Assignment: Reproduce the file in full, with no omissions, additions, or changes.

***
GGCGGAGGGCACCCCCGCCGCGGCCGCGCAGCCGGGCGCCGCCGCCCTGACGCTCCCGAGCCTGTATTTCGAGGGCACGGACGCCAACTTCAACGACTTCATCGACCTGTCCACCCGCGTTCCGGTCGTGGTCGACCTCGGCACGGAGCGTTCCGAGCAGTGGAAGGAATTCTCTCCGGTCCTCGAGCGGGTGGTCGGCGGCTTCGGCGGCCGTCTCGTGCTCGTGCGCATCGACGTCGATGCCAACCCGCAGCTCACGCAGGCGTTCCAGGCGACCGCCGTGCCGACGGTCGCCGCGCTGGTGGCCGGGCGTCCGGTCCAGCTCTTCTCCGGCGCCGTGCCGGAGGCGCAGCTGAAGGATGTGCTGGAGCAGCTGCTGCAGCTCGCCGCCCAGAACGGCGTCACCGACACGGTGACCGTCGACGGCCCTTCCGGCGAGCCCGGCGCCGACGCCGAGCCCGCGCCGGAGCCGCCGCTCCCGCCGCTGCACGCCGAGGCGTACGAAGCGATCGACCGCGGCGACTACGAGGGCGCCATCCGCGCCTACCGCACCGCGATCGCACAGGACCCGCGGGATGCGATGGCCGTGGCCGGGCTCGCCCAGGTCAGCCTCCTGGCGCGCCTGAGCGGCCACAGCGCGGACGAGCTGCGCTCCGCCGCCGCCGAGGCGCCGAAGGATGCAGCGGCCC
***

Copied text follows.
GGCGGAGGGCACCCCCGCCGCGGCCGCGCAGCCGGGCGCCGCCGCCCTGACGCTCCCGAGCCTGTATTTCGAGGGCACGGACGCCAACTTCAACGACTTCATCGACCTGTCCACCCGCGTTCCGGTCGTGGTCGACCTCGGCACGGAGCGTTCCGAGCAGTGGAAGGAATTCTCTCCGGTCCTCGAGCGGGTGGTCGGCGGCTTCGGCGGCCGTCTCGTGCTCGTGCGCATCGACGTCGATGCCAACCCGCAGCTCACGCAGGCGTTCCAGGCGACCGCCGTGCCGACGGTCGCCGCGCTGGTGGCCGGGCGTCCGGTCCAGCTCTTCTCCGGCGCCGTGCCGGAGGCGCAGCTGAAGGATGTGCTGGAGCAGCTGCTGCAGCTCGCCGCCCAGAACGGCGTCACCGACACGGTGACCGTCGACGGCCCTTCCGGCGAGCCCGGCGCCGACGCCGAGCCCGCGCCGGAGCCGCCGCTCCCGCCGCTGCACGCCGAGGCGTACGAAGCGATCGACCGCGGCGACTACGAGGGCGCCATCCGCGCCTACCGCACCGCGATCGCACAGGACCCGCGGGATGCGATGGCCGTGGCCGGGCTCGCCCAGGTCAGCCTCCTGGCGCGCCTGAGCGGCCACAGCGCGGACGAGCTGCGCTCCGCCGCCGCCGAGGCGCCGAAGGATGCAGCGGCCC